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William D. Yost III
"Bill"

Company A-1

19 Mar 1939 - 7 Dec 1996

Remembrances:

Class Memorial Pages\A-1 Bill Yost.pdf

Assembly/Taps Memorial Article:

WILLIAM D. YOST III 1961

Cullum No. 23663-1961 | December 7, 1996 | Died in Morganville, NJ
Interred in West Point Cemetery, NY

 

William Daniel Yost III was born in Danville, PA on March 19, 1939. He was the first of four children of William Yost Jr. and Martha Yost (nee Gass). When he reached the ninth grade, his athletic career began that fall with football. He proved to be an astute student of the game and quite a perfectionist as to technique, drills, and exercises. Football was followed by varsity basketball and varsity track, for which he hurled the shot and discus. By his senior year, he was named All-State tackle from the Paulsboro High School in New Jersey. His physical size and prowess on the field, together with good academic performance, had attracted the attention of many Division-1A football coaches throughout the region. He received many football scholarships offers but was most touched when Colonel Red Blake from West Point visited his home and spoke to him and his parents. The colonel persuaded him to accept a “scholarship” to our Rockbound Highland Home.

Classmates who saw Bill during Beast Barracks double timing in gym shorts remarked that they had never seen such a strongly built fellow. His neck girth marked him unmistakably as a serious football player. He was disappointed the rules did not permit him to play “A” Squad plebe year; he did so starting yearling year. 

After every football season, Bill would have a surgical procedure done on one or the other of his knees. Fluid was removed, or some more serious procedure was performed. He loved football and viewed knee problems as a small price to pay. Frank Gibson, classmate and team co-captain for the 1960 fall season, remembers Bill as a guy who always came to practice and to games ready to give full effort regardless of the pain. Team co-captain Al Vanderbush said he echoed Frank Gibson’s comments and added that Bill inspired us all. Beat Navy! Classmate Bruce Seidel remembers Bill as friendly but direct, sort of the way he saw him play football.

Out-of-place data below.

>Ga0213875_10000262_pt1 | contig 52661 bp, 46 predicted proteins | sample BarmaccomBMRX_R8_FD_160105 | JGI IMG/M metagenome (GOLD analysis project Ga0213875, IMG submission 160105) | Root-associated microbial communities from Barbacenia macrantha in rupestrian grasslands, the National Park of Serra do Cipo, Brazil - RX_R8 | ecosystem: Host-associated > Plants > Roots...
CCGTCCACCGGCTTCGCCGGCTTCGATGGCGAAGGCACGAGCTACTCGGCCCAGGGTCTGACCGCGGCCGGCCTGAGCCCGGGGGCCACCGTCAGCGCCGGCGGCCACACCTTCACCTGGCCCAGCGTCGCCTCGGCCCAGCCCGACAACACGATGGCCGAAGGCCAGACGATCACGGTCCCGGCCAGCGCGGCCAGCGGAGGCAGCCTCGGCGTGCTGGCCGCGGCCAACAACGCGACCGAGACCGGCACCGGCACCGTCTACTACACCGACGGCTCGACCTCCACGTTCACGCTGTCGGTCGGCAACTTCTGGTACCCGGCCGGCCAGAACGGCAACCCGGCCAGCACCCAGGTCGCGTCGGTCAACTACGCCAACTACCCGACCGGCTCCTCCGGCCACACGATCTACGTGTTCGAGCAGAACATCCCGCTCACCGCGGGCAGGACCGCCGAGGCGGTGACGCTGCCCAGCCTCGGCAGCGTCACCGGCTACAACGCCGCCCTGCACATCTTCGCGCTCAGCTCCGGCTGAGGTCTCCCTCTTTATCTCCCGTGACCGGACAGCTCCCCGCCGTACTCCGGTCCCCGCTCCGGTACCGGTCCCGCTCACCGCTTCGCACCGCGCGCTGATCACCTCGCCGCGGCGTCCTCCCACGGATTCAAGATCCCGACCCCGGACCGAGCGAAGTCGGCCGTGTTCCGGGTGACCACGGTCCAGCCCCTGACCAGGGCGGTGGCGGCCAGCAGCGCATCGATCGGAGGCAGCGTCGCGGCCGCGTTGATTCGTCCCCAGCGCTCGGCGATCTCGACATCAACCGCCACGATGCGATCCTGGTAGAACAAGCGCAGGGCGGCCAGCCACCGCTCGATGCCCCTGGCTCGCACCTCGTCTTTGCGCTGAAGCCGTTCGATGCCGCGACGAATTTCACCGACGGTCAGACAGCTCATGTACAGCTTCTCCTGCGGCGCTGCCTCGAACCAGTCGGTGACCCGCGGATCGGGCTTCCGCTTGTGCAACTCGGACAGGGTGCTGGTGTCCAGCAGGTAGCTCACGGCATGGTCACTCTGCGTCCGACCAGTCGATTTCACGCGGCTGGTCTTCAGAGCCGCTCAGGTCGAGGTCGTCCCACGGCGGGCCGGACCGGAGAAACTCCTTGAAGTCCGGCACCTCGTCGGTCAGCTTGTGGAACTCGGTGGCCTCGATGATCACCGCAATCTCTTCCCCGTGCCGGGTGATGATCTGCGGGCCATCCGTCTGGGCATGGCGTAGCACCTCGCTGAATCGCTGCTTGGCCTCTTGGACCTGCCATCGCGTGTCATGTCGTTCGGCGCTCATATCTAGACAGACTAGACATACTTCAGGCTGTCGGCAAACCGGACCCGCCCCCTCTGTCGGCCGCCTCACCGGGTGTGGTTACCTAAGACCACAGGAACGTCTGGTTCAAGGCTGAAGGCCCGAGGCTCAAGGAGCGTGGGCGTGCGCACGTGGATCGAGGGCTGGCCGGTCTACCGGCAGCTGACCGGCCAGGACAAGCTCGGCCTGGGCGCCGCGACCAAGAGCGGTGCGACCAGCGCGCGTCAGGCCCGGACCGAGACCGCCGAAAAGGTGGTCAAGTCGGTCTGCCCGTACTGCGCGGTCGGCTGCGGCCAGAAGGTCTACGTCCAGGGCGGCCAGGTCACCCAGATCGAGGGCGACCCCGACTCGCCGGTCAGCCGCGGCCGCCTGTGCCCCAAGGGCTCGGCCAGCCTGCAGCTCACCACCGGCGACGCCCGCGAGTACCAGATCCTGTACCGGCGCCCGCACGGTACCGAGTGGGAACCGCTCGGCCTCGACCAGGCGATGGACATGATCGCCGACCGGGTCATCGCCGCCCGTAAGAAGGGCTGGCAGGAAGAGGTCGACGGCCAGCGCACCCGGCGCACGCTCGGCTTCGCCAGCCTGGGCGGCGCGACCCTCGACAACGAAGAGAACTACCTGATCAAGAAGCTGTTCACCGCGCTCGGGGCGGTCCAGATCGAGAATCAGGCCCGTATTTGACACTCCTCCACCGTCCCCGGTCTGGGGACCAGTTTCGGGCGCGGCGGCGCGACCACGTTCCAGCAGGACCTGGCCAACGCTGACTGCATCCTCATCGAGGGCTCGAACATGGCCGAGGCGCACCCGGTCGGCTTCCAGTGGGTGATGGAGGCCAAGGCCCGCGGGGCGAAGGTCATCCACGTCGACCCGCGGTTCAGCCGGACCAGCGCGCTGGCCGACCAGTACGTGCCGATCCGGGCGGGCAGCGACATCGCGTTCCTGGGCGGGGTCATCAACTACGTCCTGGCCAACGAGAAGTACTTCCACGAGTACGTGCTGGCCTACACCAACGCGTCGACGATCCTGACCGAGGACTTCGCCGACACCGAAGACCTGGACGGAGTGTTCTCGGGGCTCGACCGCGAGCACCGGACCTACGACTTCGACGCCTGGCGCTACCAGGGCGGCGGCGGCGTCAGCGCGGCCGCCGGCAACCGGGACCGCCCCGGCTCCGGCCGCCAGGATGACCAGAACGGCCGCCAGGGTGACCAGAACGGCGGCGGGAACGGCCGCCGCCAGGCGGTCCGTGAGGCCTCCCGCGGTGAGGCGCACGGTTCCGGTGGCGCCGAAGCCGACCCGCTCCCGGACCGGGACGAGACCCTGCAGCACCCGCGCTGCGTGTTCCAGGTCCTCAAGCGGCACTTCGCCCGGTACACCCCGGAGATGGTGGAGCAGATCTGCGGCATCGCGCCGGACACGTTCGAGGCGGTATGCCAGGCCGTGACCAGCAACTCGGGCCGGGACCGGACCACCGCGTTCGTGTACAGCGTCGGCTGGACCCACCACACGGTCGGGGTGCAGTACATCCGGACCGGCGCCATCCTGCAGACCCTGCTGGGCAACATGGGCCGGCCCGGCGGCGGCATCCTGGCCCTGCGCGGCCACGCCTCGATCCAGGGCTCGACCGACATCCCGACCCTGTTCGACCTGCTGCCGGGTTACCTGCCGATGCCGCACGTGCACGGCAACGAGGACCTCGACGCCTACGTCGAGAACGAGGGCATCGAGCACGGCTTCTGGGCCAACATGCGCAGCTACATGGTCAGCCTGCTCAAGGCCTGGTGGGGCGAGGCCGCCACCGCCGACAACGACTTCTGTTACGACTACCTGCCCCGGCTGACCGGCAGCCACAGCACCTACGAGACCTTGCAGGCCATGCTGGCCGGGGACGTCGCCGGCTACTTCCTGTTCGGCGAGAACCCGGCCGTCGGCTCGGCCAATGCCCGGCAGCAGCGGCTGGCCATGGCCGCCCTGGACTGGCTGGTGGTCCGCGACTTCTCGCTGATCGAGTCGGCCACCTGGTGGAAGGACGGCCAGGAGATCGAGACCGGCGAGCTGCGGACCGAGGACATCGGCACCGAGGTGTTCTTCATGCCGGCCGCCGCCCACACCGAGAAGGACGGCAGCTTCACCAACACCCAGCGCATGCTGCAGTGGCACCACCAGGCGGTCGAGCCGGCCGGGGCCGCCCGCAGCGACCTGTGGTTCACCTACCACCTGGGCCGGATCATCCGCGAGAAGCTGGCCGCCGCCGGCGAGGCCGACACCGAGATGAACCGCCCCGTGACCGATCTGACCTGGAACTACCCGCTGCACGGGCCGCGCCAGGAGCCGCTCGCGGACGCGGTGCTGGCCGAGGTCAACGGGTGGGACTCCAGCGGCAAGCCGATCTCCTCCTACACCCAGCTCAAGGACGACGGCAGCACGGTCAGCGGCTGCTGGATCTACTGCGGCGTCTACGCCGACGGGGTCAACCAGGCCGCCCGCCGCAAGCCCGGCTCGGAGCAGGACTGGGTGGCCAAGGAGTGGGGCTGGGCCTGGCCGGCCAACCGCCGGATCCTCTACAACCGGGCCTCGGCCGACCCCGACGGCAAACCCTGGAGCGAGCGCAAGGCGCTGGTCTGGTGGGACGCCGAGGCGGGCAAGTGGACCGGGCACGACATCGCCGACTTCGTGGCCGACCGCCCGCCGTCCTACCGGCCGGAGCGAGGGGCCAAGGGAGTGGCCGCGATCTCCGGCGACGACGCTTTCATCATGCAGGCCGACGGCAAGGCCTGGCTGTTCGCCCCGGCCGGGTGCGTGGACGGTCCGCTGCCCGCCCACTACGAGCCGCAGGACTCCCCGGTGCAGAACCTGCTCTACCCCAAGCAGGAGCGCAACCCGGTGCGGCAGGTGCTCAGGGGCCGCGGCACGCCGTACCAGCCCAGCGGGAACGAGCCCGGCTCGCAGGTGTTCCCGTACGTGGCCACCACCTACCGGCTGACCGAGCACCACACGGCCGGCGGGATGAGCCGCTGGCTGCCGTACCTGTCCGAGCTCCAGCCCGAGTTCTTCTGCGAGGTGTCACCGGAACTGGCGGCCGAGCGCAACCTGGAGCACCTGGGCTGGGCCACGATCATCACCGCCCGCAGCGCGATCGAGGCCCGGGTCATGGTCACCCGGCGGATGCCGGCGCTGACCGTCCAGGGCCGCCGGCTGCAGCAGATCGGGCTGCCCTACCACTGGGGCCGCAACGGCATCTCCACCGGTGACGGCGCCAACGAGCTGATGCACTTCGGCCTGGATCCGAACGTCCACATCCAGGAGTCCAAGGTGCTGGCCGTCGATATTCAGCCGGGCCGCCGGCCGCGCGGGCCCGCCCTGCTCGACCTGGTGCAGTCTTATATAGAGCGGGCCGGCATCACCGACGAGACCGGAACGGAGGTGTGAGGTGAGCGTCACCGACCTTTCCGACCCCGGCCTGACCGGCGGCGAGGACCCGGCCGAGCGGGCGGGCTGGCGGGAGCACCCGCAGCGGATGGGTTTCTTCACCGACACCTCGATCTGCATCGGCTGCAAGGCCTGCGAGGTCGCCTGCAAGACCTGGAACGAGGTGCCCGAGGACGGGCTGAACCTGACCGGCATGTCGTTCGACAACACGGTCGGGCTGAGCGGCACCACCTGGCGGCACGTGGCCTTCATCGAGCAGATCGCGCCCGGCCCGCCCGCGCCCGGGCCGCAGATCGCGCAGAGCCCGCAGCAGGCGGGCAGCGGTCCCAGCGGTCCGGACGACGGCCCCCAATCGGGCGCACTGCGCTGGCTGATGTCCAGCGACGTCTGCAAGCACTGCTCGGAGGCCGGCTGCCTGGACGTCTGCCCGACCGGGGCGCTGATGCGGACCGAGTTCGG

Upon graduation, Bill went into the Signal Corps, serving at the Army Electronics Proving Ground, Fort Huachuca, AZ. He then served in Turkey for his first overseas tour with the U.S. Logistics Group, (TUSLOG). A classmate remembers Bill bringing him a meerschaum pipe purchased while stationed in Turkey. Then Bill went back to Fort Monmouth, NJ for the Signal Corps Officer Advanced Course. He served in Vietnam as commander of the 347th Signal Company, 29th Signal Group. Bill had a second tour in Turkey, also with TUSLOG. Bill was awarded the Bronze Star Medal, the Army Commendation Medal and the Air Medal.

He left the Army in September 1976 at Fort Monmouth. He stayed there in the U.S. Army Communications-Electronics Command (CECOM), leading several significant programs. There he met his wife, Linda, who was also a CECOM employee at Fort Monmouth. They were married in 1976. Bill was a pioneer in technology development. He passed a valuable legacy to a generation of CECOM engineers, emphasizing usability by the Army’s soldiers.

A classmate wrote of Bill in the Class of 1961 yearbook: “When Big Bill came to West Point, he was a little disappointed plebe year not to be allowed to play A-Squad football. Between football and academics, he was always busy, but not too busy for reading.”

Bill was a hospital patient in 1996 and discharged himself so he could attend the 35th reunion of his class and interact with the classmates he so much admired. He cherished these relationships and wanted so much to reunite with his classmates and vigorously interact with them. He was determined to accomplish that. In that process Bill did not share the fact that he was hospitalized with his classmates. His hospitalization was only learned about when he passed away several months after the 35th reunion. 

— Rod Cameron, Paul Palmer and Bill Williamson, classmates